“Slowly but surely, we’re seeing candidates from both parties step up and say, ‘I’m here to fix problems,’” said Westly, a leading voice for the voter-approved reforms for the top-two primary and independent redistricting. “I’m glad I took the arrows in my back for those two ideas.”
Hoffenblum said those reforms already are having effects on the California Legislature. The Republican caucuses are more diverse and less ideologically rigid. The ruling Democrats are more open to engaging with the minority party.
“It’s a much different Legislature than it was a couple of years ago, when they weren’t even talking to each other,” Hoffenblum said.
Not surprisingly, labor and its allies attempted to downplay the larger significance of the Glazer victory. They noted that it was a special election with about a 25 percent turnout. They reminded that they were outspent by Glazer’s business-minded supporters. They pointed to his less than 30 percent support from district Democrats, which could spell trouble in a general election. They vowed to unseat him in 2016.
Yet even Steve Maviglio, one of the state’s most aggressively partisan Democratic consultants who worked on Bonilla’s behalf, acknowledged that labor may have overplayed its hand in this one. “People were sick of the mail from both sides,” he said.
Maviglio suggested that Glazer ran “an antiunion campaign” with his proposal to ban BART strikes and his emphasis on the undue power of unions in Sacramento.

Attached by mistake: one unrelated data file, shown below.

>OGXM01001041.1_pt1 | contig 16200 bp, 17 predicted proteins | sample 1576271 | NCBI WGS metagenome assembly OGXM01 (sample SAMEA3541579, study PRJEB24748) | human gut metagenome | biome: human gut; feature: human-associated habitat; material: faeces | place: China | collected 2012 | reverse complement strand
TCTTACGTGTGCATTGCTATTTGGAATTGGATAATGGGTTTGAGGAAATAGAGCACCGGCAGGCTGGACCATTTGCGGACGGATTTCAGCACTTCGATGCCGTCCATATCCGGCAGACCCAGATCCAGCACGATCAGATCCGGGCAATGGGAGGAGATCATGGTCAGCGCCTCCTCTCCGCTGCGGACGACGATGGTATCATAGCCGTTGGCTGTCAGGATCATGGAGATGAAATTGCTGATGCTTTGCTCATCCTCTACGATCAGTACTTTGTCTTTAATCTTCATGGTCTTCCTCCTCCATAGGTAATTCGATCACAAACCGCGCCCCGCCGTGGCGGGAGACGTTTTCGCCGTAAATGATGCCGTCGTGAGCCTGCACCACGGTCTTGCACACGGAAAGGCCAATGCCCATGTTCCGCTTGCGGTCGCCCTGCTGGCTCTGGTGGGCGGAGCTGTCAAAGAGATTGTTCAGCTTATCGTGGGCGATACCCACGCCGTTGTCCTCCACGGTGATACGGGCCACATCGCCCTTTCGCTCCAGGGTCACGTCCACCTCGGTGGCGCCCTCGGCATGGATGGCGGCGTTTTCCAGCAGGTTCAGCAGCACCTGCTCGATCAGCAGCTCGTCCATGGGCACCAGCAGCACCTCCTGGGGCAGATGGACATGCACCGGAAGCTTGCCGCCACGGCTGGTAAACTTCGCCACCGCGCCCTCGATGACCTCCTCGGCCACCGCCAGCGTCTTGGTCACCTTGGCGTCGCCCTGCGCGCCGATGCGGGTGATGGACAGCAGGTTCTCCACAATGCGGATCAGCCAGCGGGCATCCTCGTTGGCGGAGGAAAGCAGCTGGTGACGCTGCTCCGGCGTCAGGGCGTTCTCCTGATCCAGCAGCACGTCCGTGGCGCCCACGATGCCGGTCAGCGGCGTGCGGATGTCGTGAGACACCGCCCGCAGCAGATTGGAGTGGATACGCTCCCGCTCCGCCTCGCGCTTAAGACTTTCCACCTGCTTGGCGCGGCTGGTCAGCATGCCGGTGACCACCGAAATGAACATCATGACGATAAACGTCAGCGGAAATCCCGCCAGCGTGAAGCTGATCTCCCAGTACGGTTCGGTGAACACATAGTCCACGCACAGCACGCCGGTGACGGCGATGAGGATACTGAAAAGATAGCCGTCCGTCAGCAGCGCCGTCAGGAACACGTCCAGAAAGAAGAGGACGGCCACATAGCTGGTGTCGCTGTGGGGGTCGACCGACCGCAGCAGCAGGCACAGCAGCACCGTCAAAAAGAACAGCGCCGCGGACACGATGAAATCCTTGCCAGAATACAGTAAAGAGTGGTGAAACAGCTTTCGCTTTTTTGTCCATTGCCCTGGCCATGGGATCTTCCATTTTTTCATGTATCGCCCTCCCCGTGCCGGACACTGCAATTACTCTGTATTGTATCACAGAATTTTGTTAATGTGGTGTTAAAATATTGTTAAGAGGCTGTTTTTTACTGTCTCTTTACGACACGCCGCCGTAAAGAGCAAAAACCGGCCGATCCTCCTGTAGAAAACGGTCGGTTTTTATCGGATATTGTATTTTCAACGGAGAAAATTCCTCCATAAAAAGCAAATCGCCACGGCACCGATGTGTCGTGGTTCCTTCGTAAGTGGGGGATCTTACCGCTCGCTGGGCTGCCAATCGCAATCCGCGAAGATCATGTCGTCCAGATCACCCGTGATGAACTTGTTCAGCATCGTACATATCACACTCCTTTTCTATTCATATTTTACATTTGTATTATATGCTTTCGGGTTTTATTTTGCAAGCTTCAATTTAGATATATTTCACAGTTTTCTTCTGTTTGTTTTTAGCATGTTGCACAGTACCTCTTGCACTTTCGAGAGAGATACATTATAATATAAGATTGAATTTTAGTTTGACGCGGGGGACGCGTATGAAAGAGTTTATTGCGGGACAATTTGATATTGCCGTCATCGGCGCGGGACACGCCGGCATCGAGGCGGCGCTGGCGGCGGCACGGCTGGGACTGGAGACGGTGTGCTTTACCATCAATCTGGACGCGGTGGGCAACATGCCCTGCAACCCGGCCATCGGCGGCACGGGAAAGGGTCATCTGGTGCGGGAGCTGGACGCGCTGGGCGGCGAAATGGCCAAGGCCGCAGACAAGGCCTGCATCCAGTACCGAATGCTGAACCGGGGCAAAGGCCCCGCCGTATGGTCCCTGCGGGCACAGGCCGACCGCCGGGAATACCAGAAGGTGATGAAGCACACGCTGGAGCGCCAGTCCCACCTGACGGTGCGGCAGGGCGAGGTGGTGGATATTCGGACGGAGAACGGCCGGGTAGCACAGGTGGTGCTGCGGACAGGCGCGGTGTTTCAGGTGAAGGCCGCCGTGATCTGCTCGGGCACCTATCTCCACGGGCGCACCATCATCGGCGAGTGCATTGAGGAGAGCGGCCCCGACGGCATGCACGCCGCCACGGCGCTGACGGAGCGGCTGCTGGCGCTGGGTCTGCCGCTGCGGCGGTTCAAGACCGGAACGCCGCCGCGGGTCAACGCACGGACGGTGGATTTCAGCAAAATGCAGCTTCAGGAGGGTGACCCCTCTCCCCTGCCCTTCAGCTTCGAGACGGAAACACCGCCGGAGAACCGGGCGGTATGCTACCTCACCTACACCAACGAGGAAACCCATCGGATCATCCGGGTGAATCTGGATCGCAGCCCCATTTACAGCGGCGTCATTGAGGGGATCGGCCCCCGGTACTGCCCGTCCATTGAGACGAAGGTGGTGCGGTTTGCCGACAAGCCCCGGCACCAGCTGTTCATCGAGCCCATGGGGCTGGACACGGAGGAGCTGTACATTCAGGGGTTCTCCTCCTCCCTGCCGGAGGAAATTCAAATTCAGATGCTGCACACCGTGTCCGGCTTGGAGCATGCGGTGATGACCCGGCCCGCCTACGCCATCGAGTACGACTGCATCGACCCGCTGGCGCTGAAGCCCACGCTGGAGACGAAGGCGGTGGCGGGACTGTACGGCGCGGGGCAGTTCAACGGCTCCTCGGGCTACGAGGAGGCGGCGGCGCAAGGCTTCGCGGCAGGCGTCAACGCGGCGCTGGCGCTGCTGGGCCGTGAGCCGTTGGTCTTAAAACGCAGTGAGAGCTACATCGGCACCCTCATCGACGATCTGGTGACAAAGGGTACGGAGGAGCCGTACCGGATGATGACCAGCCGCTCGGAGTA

“He ran right at them: So they had no choice but to respond in that way,” Maviglio said.
But the key point remains: They lost. Glazer’s message resonated, at least with those who bothered to vote.
“They had to make it so broad and so corrosive as to justify the use of labor money and labor action across the state to stop someone like me,” Glazer said. “You had an overreach. Does that explain the overreach in Sacramento? Yes. Any Democrat is scared to stand up and do what is right for his or her district if it goes against these powerful interests. Things have gone too far. We’re out of balance.”
What is striking about the Seventh Senate District, which includes a wide swath of Contra Costa County and Alameda County’s Tri-Valley, is it bears an uncanny resemblance to the voter registration of the state: 43 percent Democrat, 28 percent Republican, 22 percent no party preference.
Glazer won by building a coalition that included Republicans. His success could provide a template for statewide Democratic candidates in the event that two emerge in a general election. For that matter, it could offer Republicans a hint on how they might return to relevancy in a state where Democrats have a significant registration edge.
“I’ve seen the cycles: Parties that create big tents win elections,” said Westly, a potential 2016 gubernatorial candidate. “It’s important for Democrats to speak to labor’s issues. It’s also important for Democrats to speak to small business and business concerns. That is a winning formula.”
It certainly worked for Steve Glazer.
John Diaz is The San Francisco Chronicle’s editorial page editor. E-mail: email@example.com Twitter: @JohnDiazChron